There Is No Checklist for Grief
“When our child is gone, we not only grieve their demise — we grieve over everything they did, everything that reminds us of them, everything that once had meaning and no longer does. The layers are seemingly endless. I don’t think it’s possible to get through every one anymore in this lifetime. Everything about them is so intricately intertwined.”
I had just posted this comment and then went to check my email when I found an email from GriefShare, subject line, “Identify Your Losses”
“One reason grief disrupts so many aspects of your life is because your loss is not one isolated loss. You will miss so many qualities and facets of the person you lost that each will become an opportunity to experience grief.
The range of things you need to grieve for may surprise you. Identify your losses and be prepared to grieve for each one.
Use the list below as a starting point.”
I understand their point. There are numerous facets in our grieving process that we are forced to address. A checklist may assist some in sorting through some of those layers. I make checklists all of the time. I will do so for chores, calls I need to make, items I need to purchase from the store. Wouldn’t it be wonderful if I could simply make a checklist of everything I need to grieve about my child and then have the satisfaction I feel once everything has been checked off?
I’ve been working on my checklist for more than 18 years, and I’m still not finished. Even if I were to complete it at one point, it’s like mowing the lawn, it will be back on the list next week. Every year there is a “déjà vu” moment when another holiday rolls around, another birthday, another anniversary, etc. A checklist may assist in un-knotting that ball of yarn, but I will never be done with the list of grief. Tomorrow, there will be more dishes to wash; in a few days, there will be more clothes to wash. And there will be another layer of grief I will need to grieve.
I wish grief was as simple as a checklist.
But, it’s not.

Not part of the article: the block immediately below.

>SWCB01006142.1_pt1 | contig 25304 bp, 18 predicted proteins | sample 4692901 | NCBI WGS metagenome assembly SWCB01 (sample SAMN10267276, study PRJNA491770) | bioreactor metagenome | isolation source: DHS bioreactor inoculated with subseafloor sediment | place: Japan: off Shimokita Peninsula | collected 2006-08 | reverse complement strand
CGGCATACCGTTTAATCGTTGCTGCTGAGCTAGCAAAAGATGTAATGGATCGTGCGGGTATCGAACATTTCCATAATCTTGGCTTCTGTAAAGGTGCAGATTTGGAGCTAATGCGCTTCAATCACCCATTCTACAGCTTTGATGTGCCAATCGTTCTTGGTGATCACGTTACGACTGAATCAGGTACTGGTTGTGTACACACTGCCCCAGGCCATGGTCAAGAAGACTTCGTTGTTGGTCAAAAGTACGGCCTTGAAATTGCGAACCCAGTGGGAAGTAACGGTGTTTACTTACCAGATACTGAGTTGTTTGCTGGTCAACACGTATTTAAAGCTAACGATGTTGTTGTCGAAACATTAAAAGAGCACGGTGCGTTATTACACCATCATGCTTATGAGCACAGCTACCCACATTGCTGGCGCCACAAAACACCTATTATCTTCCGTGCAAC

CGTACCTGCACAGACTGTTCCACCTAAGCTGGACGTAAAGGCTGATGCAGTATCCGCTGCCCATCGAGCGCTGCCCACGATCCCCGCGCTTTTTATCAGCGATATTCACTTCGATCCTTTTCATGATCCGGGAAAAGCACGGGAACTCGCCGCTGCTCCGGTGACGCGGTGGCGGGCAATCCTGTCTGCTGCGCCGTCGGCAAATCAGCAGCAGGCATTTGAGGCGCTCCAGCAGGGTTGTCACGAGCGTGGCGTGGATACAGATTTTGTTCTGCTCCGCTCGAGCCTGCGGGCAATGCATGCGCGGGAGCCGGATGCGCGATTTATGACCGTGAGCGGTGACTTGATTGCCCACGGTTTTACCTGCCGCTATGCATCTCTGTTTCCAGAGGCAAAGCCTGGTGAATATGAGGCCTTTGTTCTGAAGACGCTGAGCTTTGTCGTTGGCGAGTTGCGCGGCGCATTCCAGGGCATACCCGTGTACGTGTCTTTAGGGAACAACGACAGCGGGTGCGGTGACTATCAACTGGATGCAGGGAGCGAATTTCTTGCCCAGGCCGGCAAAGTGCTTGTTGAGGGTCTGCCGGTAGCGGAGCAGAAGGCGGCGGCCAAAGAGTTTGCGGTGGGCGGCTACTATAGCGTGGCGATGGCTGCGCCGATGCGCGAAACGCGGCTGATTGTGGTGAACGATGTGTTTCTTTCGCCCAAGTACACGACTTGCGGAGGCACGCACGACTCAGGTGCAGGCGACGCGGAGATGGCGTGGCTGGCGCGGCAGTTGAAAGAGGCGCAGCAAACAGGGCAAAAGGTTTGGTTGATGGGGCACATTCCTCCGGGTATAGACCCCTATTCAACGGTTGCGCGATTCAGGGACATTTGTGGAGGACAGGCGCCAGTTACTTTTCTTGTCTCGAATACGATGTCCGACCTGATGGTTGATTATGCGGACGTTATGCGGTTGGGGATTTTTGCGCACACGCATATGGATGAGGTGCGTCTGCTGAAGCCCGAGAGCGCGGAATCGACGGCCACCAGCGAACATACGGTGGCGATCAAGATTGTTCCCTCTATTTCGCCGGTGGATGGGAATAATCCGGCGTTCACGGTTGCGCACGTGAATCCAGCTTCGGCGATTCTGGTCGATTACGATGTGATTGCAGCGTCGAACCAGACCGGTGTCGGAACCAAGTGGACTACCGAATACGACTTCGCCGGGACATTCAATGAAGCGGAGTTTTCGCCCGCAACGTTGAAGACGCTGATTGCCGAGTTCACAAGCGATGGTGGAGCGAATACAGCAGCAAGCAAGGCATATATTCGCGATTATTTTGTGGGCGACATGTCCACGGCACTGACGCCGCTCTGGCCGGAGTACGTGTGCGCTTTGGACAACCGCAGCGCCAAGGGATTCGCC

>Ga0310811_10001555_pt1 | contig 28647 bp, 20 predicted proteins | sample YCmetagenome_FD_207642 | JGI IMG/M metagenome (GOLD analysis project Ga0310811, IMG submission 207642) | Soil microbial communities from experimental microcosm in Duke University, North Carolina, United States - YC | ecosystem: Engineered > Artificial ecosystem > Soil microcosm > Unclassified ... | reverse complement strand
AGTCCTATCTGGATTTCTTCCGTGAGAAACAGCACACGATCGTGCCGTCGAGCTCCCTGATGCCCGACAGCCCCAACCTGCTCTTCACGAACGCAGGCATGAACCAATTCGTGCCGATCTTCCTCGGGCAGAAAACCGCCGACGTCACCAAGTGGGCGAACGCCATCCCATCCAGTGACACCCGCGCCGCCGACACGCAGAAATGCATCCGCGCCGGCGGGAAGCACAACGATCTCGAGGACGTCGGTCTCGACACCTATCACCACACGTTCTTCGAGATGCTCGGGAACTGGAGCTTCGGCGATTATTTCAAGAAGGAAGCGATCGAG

Grief is complicated. A movie, a song, even the sight of another person who resembles my child can release a torment of seemingly endless tears. I find comfort in God’s Word, the Bible, where it says, “You keep track of all my sorrows. You have collected all my tears in your bottle. You have recorded each one in your book.” Psalm 56:8 (NLT)
Somewhere in Heaven there must be an immense storehouse filled with all of these bottles. I imagine a recorder’s office filled with endless volumes.
I will never be done with my checklist of grief — not in this world. I will always be missing my son. Every memory of him that surfaces which brings a smile, is soon followed by a tear. Every time I drive by a place he once visited, just for a moment I look to see if he’s there. Every white car that passes by that resembles his will have me peering at who is behind the wheel.
It simply does not end.
I’ve adjusted to my “new normal.” I’ve accepted this is my life. I’ve adapted to an endless checklist. I’ve “normalized” touching my son’s face through a piece of glass in a picture frame. Then I remind myself I believe this is all temporary. There will come a day when I will rip up that checklist into little shreds and watch every piece blow away never to be seen again.
For you, O LORD, have delivered
my soul from death,
my eyes from tears,
my feet from stumbling,
that I may walk before the LORD
in the land of the living.
Jude’s book, “Gifts from the Ashes,” is available at Direct Textbook.
Follow this journey on Jude’s website.
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Thinkstock image by Hydrogenn